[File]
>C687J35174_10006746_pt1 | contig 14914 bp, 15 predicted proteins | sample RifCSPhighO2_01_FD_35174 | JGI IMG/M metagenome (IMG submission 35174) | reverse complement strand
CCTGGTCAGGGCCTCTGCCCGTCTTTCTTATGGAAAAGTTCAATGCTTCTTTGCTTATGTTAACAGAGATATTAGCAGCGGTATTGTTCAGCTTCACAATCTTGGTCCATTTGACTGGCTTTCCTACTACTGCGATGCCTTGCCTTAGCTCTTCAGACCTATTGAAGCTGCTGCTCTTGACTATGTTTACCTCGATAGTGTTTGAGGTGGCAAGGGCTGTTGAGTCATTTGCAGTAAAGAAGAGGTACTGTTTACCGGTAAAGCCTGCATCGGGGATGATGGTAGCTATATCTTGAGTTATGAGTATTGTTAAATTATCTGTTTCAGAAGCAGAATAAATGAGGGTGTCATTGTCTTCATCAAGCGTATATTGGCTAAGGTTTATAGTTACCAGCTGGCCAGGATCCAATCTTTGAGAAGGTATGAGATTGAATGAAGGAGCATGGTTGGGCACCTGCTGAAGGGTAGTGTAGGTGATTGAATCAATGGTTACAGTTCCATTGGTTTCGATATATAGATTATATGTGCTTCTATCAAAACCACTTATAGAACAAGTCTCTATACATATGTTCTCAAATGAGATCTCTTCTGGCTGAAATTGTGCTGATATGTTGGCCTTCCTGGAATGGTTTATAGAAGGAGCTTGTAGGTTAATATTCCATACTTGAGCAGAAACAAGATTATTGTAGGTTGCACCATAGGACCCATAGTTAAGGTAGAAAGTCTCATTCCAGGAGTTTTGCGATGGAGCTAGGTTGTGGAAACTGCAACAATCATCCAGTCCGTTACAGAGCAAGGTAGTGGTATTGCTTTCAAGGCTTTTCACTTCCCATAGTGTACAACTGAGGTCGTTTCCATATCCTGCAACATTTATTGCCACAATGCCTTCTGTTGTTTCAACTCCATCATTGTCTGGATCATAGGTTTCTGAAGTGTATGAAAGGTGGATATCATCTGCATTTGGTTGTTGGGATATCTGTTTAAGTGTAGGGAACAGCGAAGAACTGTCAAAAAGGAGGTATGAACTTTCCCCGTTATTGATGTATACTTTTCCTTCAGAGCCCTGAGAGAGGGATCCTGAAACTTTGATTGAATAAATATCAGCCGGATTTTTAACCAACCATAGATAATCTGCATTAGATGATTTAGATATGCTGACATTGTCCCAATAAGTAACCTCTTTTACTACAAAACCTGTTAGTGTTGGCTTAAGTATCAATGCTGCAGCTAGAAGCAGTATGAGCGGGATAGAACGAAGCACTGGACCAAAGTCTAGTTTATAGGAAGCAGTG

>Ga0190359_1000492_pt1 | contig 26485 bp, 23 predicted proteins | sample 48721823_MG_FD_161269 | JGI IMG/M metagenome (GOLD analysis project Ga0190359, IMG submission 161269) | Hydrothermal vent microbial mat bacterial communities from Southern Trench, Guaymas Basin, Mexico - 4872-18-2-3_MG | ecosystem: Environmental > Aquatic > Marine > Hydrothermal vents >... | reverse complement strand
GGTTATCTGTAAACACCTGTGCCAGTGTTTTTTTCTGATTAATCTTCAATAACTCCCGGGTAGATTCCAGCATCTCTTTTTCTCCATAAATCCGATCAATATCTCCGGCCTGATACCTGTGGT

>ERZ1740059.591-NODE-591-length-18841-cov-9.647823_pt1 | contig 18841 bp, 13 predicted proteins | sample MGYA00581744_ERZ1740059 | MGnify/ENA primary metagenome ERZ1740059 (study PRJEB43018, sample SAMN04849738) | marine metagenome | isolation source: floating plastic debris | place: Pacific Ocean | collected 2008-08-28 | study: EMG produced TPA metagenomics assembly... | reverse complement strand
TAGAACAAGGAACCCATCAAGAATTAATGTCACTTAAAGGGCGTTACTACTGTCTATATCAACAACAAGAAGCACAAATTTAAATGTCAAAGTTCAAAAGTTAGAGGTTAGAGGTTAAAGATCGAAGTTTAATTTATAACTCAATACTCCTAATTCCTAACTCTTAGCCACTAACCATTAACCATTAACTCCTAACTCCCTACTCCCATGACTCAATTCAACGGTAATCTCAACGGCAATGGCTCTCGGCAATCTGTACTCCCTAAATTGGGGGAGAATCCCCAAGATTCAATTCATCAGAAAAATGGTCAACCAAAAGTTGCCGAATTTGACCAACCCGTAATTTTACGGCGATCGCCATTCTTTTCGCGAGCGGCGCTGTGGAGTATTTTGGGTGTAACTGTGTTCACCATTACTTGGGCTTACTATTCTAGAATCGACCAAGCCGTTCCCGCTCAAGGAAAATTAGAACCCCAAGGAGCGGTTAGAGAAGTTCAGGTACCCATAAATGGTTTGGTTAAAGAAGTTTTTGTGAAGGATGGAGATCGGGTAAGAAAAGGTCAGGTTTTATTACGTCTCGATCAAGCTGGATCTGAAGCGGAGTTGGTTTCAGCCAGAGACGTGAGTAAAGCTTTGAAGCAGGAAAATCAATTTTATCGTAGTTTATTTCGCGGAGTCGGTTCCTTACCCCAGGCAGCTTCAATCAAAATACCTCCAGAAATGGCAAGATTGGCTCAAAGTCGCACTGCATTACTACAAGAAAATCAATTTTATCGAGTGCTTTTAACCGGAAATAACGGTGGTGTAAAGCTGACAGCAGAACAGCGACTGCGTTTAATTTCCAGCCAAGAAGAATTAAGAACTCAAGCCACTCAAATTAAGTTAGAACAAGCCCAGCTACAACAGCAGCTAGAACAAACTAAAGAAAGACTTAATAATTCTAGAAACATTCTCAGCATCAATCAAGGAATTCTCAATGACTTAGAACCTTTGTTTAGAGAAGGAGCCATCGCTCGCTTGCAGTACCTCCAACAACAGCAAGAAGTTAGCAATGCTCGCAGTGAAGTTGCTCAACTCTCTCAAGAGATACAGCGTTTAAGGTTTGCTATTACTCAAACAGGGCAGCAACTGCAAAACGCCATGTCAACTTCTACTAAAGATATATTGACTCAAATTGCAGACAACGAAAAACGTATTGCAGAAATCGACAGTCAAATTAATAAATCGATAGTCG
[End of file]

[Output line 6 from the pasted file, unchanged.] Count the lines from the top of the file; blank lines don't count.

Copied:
TAGAACAAGGAACCCATCAAGAATTAATGTCACTTAAAGGGCGTTACTACTGTCTATATCAACAACAAGAAGCACAAATTTAAATGTCAAAGTTCAAAAGTTAGAGGTTAGAGGTTAAAGATCGAAGTTTAATTTATAACTCAATACTCCTAATTCCTAACTCTTAGCCACTAACCATTAACCATTAACTCCTAACTCCCTACTCCCATGACTCAATTCAACGGTAATCTCAACGGCAATGGCTCTCGGCAATCTGTACTCCCTAAATTGGGGGAGAATCCCCAAGATTCAATTCATCAGAAAAATGGTCAACCAAAAGTTGCCGAATTTGACCAACCCGTAATTTTACGGCGATCGCCATTCTTTTCGCGAGCGGCGCTGTGGAGTATTTTGGGTGTAACTGTGTTCACCATTACTTGGGCTTACTATTCTAGAATCGACCAAGCCGTTCCCGCTCAAGGAAAATTAGAACCCCAAGGAGCGGTTAGAGAAGTTCAGGTACCCATAAATGGTTTGGTTAAAGAAGTTTTTGTGAAGGATGGAGATCGGGTAAGAAAAGGTCAGGTTTTATTACGTCTCGATCAAGCTGGATCTGAAGCGGAGTTGGTTTCAGCCAGAGACGTGAGTAAAGCTTTGAAGCAGGAAAATCAATTTTATCGTAGTTTATTTCGCGGAGTCGGTTCCTTACCCCAGGCAGCTTCAATCAAAATACCTCCAGAAATGGCAAGATTGGCTCAAAGTCGCACTGCATTACTACAAGAAAATCAATTTTATCGAGTGCTTTTAACCGGAAATAACGGTGGTGTAAAGCTGACAGCAGAACAGCGACTGCGTTTAATTTCCAGCCAAGAAGAATTAAGAACTCAAGCCACTCAAATTAAGTTAGAACAAGCCCAGCTACAACAGCAGCTAGAACAAACTAAAGAAAGACTTAATAATTCTAGAAACATTCTCAGCATCAATCAAGGAATTCTCAATGACTTAGAACCTTTGTTTAGAGAAGGAGCCATCGCTCGCTTGCAGTACCTCCAACAACAGCAAGAAGTTAGCAATGCTCGCAGTGAAGTTGCTCAACTCTCTCAAGAGATACAGCGTTTAAGGTTTGCTATTACTCAAACAGGGCAGCAACTGCAAAACGCCATGTCAACTTCTACTAAAGATATATTGACTCAAATTGCAGACAACGAAAAACGTATTGCAGAAATCGACAGTCAAATTAATAAATCGATAGTCG